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Seoul fails to meet demand for 'hallyu'

2011/08/29 Source

By Kang Hyun-kyung

ULAN BATOR ― A strong presence of the Korean culture wave, or "hallyu", in Central Asian countries such as Mongolia, Uzbekistan and Kazakhstan has engendered a new phenomenon here: Fans are eager to learn the language their idols are speaking.

But a mismatch between the demand for Korean language courses and a lack of state-run cultural centers providing free language courses have left some overseas fans with no place to go to learn Korean.

Overseas Korean Cultural Centers run by the government are mostly located in advanced countries where demand for the language is relatively low.

In Mongolia, the hallyu boom has inspired many college students to take Korean studies as their major.

Altanchineg Delgerbayr, a graduate school student at Ulan Bator University, was motivated to pursue a career teaching the subject after she became a huge fan of Korean dramas in middle school.

The 25-year-old, the winner of last year's Korean language speech contest hosted by the Korea International Cooperation Agency (KOICA), said last Monday that Korean is one of the top three foreign languages that Mongolian students want to major in.

"In 2009 when the Korean drama 'Temptation of a Wife' aired in the evening, there was almost no traffic in downtown. People rushed home after work to watch the drama", she said. The drama hit a whopping 85 percent viewer rating at the time.

Every year Ulan Bator University admits 90 students out of nearly 360 applicants to the Korean Studies Department, she said.

Dozens of Mongolian universities have created such a department.

In Uzbekistan, it's easy to find young people who say their life-long dream is to visit, study or have an opportunity to work in South Korea.

Korean volunteers working in rural areas are often times told by locals that their dream is to travel to Korea at some point in their life.

The Korean drama "Pasta" has become popular in the country.

As in Mongolia, there are few programs to link these aspiring Korean visitors to Korean culture in Uzbekistan.

Fans living in Astana, the modern, sophisticated capital city of Kazakhstan, are relatively fortunate, compared with their counterparts living in other Central Asian nations.

They can access Korean culture through a brand-new center which opened last year. It is the only Korean Cultural Center in Central Asia.

Still, its supply of language courses falls far short of demand.

Nearly 1,000 young Kazakhs are on a waiting list for a Korean language program offered twice a week at the center.

Gulnar Aubekerova, assistant director of the center, said Thursday many of them are the fans of Korean dramas or K-pop and were motivated to join the free course after watching dramas. "I don't have a daily visitor tally. But one thing for sure though is that the Korean language program here is very popular among young people", she said.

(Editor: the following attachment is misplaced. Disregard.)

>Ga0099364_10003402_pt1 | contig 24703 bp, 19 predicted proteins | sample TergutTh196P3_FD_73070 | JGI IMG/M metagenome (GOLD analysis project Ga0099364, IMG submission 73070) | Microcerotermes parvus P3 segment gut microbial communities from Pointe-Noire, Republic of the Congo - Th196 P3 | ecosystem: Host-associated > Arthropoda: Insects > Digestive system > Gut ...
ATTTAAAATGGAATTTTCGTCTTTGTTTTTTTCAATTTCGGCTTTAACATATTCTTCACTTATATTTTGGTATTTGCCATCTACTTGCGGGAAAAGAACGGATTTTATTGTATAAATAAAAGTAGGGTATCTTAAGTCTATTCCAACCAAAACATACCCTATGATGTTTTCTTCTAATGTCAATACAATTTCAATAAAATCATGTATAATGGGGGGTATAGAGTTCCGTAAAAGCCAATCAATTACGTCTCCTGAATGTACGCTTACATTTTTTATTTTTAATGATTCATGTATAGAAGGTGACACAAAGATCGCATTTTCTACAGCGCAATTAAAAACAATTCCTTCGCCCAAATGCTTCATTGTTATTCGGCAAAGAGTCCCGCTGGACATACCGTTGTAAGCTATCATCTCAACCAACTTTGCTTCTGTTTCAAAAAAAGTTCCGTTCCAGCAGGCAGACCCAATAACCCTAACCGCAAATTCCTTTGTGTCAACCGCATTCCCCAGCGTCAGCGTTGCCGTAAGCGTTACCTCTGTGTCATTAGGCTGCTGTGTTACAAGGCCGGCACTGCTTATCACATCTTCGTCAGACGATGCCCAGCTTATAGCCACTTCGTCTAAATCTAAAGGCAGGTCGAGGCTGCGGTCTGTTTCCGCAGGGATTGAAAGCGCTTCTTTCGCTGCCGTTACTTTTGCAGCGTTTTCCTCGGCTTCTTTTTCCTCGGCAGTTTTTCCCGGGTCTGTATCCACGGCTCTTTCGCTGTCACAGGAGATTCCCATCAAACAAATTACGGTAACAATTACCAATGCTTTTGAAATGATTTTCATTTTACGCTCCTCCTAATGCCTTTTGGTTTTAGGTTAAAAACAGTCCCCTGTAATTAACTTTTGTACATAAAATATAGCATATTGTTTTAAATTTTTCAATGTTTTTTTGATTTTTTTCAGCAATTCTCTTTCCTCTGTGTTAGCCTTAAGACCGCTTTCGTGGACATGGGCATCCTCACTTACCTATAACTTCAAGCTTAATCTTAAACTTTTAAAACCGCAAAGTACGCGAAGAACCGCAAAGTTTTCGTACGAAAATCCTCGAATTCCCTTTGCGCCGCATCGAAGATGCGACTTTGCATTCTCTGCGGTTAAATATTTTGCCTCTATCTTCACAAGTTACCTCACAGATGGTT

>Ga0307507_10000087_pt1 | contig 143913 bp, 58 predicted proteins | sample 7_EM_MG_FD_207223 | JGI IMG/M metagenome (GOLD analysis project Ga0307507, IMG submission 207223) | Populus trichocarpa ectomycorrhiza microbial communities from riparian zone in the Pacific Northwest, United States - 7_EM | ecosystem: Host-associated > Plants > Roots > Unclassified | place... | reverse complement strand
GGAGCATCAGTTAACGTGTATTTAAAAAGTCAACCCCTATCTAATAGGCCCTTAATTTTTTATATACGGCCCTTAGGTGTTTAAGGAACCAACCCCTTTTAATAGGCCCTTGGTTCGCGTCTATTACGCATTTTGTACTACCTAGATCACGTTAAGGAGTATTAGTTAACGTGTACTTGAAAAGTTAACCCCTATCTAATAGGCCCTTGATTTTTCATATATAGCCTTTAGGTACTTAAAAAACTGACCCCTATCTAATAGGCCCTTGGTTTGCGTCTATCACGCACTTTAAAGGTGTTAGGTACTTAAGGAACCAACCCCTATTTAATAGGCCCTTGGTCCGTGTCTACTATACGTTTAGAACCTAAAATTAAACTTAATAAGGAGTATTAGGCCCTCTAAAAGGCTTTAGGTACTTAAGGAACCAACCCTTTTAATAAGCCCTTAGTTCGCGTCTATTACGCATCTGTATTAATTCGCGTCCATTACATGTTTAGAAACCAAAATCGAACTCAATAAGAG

A mismatch

Fans living in Africa, the Middle East or Latin America crave more Korean language courses, but the Korean Cultural Centers are heavily located in advanced nations.

Even countries with which Korea has a vital trade interests, such as Peru, have no such centers.

In an op-ed published in The Hankook Ilbo in June, Jang Bong-soon, chief of the KOICA Peru office, proposed that the culture ministry set up a cultural center in the South American country to meet soaring demand for Korean language courses there. Jang said the Korean wave has a strong presence in Peru. "Now is the time to live up to their expectations by opening a cultural center here", he said.

Korean firms invest more in the resources-rich country than any other Latin American country.

The Korean Culture and Information Service (KOCIS) said they consider several factors, including trade interests, diplomatic relations and the Korean wave, as major criterion for the establishment of cultural centers in foreign nations.

KOCIS is in charge of opening up and operating the overseas centers.

At present, there are 16 Korean Cultural Centers overseas, including Washington, Los Angeles, Sydney and London.

KOCIS is now preparing to open centers in India, Mexico, Turkey and Hungary later this year.

Earlier, it committed itself to establish centers in less developed countries to meet the demand for Korean language courses.

But there remains a gap between their commitments and selection of center locations.

Since 2008, it has opened the cultural centers in Britain, Poland, Kazakhstan, Washington D.C., Nigeria, Australia, Spain, the Philippines and Indonesia.

The list of new locations includes shows KOCIS is only partially living up to its commitment as it also includes highly-developed nations.

중앙아시아 한국어배우기 열풍

몽 골, 우즈베키스탄, 카자흐스탄 등 중앙아시아 국가들에 한류로 인한 한국어 배우기 열풍이 불고 있다. 그러나 이 같은 현상이 한국어를 가르치는 교육기관의 부재 혹은 부족으로 지속적인 한류열풍으로 이어지지 못하고 있는 것으로 나타났다.

작년에 설립된 카자흐스탄 한국문화원에는 한국어 수업을 듣기 위해 1,000여명의 카자흐인들이 대기를 하고 있다. 카자흐스탄 한국문화원은 중앙아시아에 설립된 유일한 한국문화원이다.

몽골에는 수십개의 대학에 한국어학과가 설치되어 있다. 한국어는 영어, 러시아어에 이어 몽골 대학생들에게 세번째로 인기있는 외국어 전공이라고 한 현지 학생은 전한다. 같은 중앙아시아인 우즈베키스탄에는 한국에서 유학을 하거나 여행기회를 꿈꾸는 수많은 젊은이들이 있다.
이들 국가들에 한국문화원은 없다.

한국문화원은 미국, 영국, 유럽 등 선진국 위주로 설립되어 있어 중앙아시아 등 개도국 혹은 저개발국에서 부는 한국어배우기 열풍에 제대로 대응하지 못하고 있다는 지적이다.

한국어 배우기 열풍은 비단 중앙아시아에만 있는 것은 아니다.

한국기업들의 남미최대 투자처인 페루에도 한국어 배우기 열풍이 있지만 한국문화원은 없다.

현지 전문가들은 한국문화원이 한류열풍이 있는 개도국 위주로 설치되어야 한다고 주장한다.

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